Got the key: The first time this writer was ever given a credit card shaped hotel room key card – in a swanky hotel in Manhattan that The Irish Times was paying for (good times) – was in the autumn of 1999. With absolutely no idea what to do with it when we were leaving the hotel for a wander, we handed it to a confused receptionist and left. And we were quite miffed when we returned to find it had been misplaced.

Review platforms: It is hard to believe now that there was a time when we had to take what travel agents flogging us holidays said about our accommodation options at face value. Or – worse still – try and make our choices based on the thumbnail pics in brochures. Now we can find out absolutely everything there is to know about where we are considering staying – down to what perfume the cleaners wear – on TripAdvisor. While the site is a haven of malcontents, if you ignore the ranting of those who seem crankily unhinged, then it rarely steers you wrong. And the user-generated pics are always terribly illuminating. And sometimes they are just hilariously terrible.

Paper maps: Gone are the days when you’d be standing like an eejit in some foreign place rowing with your partner over how best to read an oversized piece of paper as it flapped wildly in the wind. Nowadays you let phone do all the work. And if you have an Apple Watch you can plot a course from A to B even more subtly. Tis a pity well never ever ask anyone in Paris “Ou est le Centre Georges Pompidou” again though.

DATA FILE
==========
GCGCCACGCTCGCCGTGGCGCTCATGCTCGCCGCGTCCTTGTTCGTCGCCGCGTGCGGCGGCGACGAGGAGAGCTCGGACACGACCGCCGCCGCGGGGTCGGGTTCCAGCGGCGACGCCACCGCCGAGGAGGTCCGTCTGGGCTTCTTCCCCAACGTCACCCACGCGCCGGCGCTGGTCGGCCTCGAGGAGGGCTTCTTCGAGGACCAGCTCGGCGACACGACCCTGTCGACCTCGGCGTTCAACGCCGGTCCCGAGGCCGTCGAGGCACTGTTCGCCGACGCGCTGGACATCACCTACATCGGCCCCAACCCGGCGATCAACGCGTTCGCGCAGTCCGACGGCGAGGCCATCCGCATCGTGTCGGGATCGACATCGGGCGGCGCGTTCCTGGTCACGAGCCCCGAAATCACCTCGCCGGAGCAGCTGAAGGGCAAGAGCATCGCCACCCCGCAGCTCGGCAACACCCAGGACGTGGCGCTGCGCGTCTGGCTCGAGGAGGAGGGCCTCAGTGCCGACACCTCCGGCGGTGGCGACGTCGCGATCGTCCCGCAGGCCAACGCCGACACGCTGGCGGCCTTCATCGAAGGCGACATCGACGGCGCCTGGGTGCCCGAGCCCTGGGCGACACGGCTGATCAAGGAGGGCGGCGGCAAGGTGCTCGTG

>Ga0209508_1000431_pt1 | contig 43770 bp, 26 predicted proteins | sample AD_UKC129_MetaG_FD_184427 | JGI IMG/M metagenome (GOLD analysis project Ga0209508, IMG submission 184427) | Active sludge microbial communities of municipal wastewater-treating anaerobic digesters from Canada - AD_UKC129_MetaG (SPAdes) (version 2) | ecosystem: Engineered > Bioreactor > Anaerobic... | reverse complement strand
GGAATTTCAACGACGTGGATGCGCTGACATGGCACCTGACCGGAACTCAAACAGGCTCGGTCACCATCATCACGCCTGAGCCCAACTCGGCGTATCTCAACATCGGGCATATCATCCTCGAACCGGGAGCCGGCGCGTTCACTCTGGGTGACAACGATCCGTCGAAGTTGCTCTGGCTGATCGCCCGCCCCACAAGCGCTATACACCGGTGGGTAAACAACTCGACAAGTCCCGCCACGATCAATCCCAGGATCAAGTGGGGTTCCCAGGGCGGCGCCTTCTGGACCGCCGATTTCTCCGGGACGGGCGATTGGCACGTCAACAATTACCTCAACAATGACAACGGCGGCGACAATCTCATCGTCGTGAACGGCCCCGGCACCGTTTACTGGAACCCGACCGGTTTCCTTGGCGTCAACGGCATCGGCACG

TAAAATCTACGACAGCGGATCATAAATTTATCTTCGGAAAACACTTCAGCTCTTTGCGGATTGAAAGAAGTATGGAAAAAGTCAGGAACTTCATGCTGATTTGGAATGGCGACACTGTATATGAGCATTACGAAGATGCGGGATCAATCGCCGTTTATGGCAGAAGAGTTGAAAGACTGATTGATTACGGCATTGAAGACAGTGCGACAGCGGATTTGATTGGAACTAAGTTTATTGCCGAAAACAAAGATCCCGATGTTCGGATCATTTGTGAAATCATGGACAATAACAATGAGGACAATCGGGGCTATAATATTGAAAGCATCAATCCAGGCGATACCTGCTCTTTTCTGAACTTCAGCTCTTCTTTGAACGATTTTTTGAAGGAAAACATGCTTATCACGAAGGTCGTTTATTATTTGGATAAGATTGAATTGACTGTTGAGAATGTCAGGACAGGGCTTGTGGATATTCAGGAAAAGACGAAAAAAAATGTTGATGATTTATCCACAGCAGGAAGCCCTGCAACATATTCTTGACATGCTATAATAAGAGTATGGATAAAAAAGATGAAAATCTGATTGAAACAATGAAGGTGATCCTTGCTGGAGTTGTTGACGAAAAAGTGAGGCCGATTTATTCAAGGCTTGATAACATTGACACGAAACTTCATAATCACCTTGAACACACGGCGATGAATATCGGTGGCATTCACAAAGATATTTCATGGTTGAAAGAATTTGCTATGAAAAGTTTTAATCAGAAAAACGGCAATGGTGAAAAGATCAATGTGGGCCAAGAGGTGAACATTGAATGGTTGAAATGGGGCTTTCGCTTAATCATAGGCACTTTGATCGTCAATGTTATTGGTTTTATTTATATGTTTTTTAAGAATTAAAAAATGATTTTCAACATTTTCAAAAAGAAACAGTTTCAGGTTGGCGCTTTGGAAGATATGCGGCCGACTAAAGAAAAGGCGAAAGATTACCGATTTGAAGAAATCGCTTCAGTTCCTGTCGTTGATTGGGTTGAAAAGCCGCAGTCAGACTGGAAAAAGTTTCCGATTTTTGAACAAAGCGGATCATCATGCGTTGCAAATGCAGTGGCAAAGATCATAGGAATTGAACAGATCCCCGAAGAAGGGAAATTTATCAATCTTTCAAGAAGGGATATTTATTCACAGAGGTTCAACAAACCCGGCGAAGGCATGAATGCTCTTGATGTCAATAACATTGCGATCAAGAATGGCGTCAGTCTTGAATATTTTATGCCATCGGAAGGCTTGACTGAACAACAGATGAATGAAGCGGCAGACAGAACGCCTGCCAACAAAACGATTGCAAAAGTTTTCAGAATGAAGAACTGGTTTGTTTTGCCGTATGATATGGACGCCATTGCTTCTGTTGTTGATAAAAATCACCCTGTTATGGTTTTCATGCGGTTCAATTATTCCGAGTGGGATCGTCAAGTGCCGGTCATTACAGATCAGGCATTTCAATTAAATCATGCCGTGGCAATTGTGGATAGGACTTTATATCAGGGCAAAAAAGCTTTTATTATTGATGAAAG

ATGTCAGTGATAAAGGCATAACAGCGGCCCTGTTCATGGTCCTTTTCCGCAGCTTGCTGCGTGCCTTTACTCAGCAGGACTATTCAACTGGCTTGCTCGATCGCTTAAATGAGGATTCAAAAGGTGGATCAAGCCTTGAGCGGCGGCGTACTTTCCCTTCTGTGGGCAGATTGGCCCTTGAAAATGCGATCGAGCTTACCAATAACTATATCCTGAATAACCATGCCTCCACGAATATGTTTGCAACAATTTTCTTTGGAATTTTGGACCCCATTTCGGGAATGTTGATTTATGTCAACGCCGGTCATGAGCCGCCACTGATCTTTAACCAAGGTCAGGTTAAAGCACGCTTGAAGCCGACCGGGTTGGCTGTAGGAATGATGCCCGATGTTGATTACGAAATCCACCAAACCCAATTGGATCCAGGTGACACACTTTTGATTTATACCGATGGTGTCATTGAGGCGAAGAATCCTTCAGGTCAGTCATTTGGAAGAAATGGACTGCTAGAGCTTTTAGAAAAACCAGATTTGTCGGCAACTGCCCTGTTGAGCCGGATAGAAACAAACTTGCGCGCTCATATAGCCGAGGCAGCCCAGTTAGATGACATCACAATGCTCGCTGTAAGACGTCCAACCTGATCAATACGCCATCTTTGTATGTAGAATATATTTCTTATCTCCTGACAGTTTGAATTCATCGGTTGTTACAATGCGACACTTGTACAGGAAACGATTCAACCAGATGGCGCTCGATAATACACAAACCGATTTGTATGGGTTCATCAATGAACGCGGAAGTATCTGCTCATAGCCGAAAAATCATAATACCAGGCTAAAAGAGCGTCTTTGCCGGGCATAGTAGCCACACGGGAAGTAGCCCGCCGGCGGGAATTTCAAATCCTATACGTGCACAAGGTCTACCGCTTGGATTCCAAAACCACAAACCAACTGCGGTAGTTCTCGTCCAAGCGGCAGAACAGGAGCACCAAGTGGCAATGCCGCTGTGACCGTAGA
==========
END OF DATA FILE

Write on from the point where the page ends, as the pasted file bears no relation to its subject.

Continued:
Paper guides: Were you a Rough Guide or a Lonely Planet traveller? Or did you use Time Out? Or were you one of the Fancy Dans that had Fodors as your guide? While the big guide book publishers are still with us, the manner in which their content is consumer is completely different. And they have been joined by all manner of crowd-sourced alternatives that have the luxury of updating their platforms in real time.

Snap that: If you’d said 15 years ago that the still camera and the video camera would soon be replaced by the phone and that everyone would soon be spending their holidays uploading footage of themselves on their holidays so that a bunch of people they didn’t know could post thumbs-up emojis under the pics you’d have been hauled off whatever plane you were on and committed. But it has happened.

The big turn off: There are probably still some people who can go on holidays and not get work emails every day and not log on to Twitter and Facebook for live updates on what is going on with their friends and families - and Donald Trump. But we have no idea who these people are. One of the great joys of going on holidays back in that day was that you could really switch off. There was no way of making contact with home. Now it is virtually impossible to break contact with home.